Scleral Lenses for Healthy Eyes - A World of Opportunities --- by LANGIS MICHAUD, OD, MSC
At the end of a recent lecture, I was about to leave the room when one of my students came forward. “Sorry to keep you late, but you told us we have to consider scleral lenses as the future of the contact lens market. I’m struggling to see that happening anytime soon. I don’t believe that, at a given point, they will replace daily disposable lenses. Did I miss something? Are there that many patients with keratoconus?” The following is a summary of my answer.
BUSTING THE MYTH
In the past, scleral lenses were mostly fit to treat ocular surface disease and visual correction for irregular corneal astigmatism. However, with the recent evolution in designs and manufacturing processes, and considering their main characteristics, it would be a mistake to keep them as niche products, prescribed only by a few contact lens experts. Fortunately, the trend is headed in a different direction. The rebirth of the scleral lens modality is due in part to proactive practitioners who are thinking outside the box and looking to explore other patient conditions that can benefit from scleral lens technology. It is time to bust the myth that scleral lenses are specialty contact lenses used only with special corneas. They are, in fact, becoming mainstream.
SCLERAL LENSES: WHAT THEY CAN OFFER
This modality can offer many different positive outcomes compared with other ones, especially in fixing two major issues that often lead to dropout: vision and comfort.
In general, scleral lenses have been known to help optimize visual acuity. They are made of rigid gas permeable (GP) materials known to be optically superior to any other type of material. Scleral lenses help to lower high-order aberrations through optical correction and better compensation of surface irregularities.
Also, scleral lenses are designed with a larger optic zone that doesn’t interfere with a larger pupil diameter. Consequently, fewer halos and less glare are experienced due to lighting conditions or when driving.
Another important aspect is that scleral lenses move minimally once stabilized on the ocular surface. To provide good visual acuity, they also have to be well centered. This is easier to achieve with smaller diameter scleral lenses.
Given the conjunctival anatomy and gravity, larger scleral lenses tend to de-center inferior (downward) and temporal, leading to a misalignment between the visual and optical axis, which contaminates visual perception. This element becomes crucial when correcting for presbyopia. Smaller diameter scleral lenses (15.5 mm or less) are usually preferred for normal corneas and healthy eyes.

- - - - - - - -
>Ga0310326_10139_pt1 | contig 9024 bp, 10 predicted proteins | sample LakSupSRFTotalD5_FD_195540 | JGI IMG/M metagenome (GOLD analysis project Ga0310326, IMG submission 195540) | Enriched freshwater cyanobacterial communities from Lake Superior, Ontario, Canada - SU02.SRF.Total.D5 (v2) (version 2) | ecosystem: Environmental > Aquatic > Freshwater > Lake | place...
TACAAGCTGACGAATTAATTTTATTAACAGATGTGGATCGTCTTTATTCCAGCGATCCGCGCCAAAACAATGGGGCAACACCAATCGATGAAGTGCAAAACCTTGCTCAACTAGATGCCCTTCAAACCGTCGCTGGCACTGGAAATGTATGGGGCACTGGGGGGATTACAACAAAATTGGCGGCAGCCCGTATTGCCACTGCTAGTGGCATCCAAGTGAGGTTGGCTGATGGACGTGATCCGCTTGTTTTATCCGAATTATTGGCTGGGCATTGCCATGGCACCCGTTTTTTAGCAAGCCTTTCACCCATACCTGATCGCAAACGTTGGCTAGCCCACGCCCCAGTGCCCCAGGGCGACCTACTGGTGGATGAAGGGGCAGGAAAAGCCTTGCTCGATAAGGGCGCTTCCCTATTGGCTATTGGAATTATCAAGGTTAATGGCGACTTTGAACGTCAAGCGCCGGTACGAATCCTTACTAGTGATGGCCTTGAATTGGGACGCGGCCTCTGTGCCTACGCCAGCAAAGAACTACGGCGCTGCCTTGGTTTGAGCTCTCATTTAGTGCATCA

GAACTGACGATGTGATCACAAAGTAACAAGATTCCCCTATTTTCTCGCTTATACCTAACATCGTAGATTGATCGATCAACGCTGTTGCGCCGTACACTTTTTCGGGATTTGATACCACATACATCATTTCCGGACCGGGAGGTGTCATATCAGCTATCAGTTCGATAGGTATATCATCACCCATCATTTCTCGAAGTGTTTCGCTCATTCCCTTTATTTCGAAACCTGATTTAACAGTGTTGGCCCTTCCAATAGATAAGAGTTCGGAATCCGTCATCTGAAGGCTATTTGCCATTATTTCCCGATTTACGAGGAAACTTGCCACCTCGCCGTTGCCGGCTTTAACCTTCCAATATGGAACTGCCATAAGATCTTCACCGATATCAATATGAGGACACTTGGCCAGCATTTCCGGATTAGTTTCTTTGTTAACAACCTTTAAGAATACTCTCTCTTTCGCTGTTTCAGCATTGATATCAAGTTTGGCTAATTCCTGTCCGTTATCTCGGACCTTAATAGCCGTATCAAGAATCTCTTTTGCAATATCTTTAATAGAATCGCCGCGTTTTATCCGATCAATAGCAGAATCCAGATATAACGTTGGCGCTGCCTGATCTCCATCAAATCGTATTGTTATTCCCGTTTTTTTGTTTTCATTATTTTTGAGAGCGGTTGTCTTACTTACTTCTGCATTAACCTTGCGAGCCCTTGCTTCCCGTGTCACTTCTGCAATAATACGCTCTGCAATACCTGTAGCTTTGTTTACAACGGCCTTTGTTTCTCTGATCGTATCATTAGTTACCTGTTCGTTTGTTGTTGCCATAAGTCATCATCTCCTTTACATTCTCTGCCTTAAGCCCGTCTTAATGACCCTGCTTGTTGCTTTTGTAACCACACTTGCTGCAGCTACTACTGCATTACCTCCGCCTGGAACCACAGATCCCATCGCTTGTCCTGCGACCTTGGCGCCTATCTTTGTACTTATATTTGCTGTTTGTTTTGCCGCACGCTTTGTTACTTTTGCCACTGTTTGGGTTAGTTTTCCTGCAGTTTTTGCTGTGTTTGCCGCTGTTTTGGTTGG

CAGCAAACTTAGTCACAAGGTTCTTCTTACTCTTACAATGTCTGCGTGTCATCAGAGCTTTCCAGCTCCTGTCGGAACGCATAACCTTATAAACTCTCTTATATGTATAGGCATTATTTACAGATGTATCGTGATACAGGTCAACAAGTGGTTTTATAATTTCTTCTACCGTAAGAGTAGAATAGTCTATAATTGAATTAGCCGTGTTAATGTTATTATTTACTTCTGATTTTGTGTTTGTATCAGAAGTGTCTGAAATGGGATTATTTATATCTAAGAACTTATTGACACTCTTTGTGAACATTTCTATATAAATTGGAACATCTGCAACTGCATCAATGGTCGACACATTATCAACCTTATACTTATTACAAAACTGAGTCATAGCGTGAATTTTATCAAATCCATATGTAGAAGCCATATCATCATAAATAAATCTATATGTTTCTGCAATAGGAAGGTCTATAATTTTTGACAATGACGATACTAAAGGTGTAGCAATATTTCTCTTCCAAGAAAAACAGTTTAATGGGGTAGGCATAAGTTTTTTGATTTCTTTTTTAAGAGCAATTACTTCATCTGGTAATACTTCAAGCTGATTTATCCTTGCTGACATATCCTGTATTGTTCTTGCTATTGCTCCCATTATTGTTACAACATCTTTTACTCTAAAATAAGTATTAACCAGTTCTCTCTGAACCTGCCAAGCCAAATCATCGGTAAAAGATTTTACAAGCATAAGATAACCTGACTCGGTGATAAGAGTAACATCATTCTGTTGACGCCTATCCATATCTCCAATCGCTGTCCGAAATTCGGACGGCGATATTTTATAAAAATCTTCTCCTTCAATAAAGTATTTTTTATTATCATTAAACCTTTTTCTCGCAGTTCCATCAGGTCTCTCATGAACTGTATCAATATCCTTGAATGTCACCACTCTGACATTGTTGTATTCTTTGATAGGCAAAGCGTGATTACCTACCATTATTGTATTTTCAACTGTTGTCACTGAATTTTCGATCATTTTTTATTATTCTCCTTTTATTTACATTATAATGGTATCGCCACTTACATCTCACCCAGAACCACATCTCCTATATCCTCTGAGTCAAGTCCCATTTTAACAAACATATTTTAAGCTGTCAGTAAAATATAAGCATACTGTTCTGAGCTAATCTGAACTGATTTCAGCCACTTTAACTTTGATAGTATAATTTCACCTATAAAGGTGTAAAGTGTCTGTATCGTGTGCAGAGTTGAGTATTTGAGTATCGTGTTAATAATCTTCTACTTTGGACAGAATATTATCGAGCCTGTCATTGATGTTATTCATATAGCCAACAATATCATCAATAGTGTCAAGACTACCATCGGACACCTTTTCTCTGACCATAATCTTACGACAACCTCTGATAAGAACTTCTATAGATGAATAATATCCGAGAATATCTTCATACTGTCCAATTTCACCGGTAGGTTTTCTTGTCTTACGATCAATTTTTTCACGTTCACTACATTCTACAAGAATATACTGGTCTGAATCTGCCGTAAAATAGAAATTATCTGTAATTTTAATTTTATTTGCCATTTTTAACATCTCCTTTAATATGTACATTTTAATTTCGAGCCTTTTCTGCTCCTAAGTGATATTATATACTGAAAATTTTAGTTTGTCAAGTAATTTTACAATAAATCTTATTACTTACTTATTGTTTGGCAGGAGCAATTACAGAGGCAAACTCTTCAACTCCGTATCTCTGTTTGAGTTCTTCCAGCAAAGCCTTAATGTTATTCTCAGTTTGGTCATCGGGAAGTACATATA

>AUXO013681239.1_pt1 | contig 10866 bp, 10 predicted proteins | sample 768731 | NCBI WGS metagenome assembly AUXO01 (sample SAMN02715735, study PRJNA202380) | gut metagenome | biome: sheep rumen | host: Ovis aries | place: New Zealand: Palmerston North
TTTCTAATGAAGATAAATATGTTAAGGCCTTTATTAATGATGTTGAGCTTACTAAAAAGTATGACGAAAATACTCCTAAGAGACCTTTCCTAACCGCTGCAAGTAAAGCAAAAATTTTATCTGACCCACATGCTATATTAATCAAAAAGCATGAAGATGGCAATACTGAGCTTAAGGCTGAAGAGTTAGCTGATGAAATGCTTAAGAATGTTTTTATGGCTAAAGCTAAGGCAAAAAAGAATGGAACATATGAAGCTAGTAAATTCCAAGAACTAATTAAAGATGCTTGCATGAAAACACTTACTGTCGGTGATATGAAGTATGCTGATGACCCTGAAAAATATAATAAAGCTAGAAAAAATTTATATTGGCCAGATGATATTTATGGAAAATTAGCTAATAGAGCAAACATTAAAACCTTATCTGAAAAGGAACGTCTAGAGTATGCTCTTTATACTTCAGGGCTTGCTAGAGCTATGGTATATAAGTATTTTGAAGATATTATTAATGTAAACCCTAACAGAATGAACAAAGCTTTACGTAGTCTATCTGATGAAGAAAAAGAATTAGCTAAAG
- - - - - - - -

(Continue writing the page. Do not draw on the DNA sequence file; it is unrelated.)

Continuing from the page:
Scleral lenses can also help improve the contact lens experience by enhancing short- and long-term comfort. First, scleral lenses don’t touch the cornea or limbus, which are two of the most sensitive parts of the body. When blinking, they also limit lens-to-lid interaction, which is the main cause of discomfort with small diameter GP lenses.
Higher lens coefficient of friction is thought to be associated with contact lens discomfort. Roflufocon A and E, and Hyfocon A materials are characterized by a very low wetting angle. This implies that the tear film can spread easily on the surface with minimal surface tension. Consequently, this lowers the amount of deposits on the lens surface, at least in healthy eyes without meibomian gland dysfunction and blepharitis. Lens moisture can also be improved with plasma treatment. Moreover, if hydrogen peroxide is used as a care regimen as directed without rubbing of the lens, plasma treat- ment will remain unaltered for several months. With an abrasive contact lens cleaner, plasma treatment may last 30 to 45 days. In my opinion, the new Hydra-Peg surfacing technology can also be considered as a good alternative to improve lens resistance to deposits. Finally, scleral lenses never dehydrate, and the presence of the post-lens fluid reservoir helps to keep the ocular surface moist during all wearing hours, which enhances patient comfort.
To have a patient switch from soft contact lens wear, or to consider fitting scleral lenses on a naïve patient, we must identify a benefit or an unmet need that will be fulfilled with scleral lenses. The risk/benefit (R/B) ratio should be evaluated for every patient.
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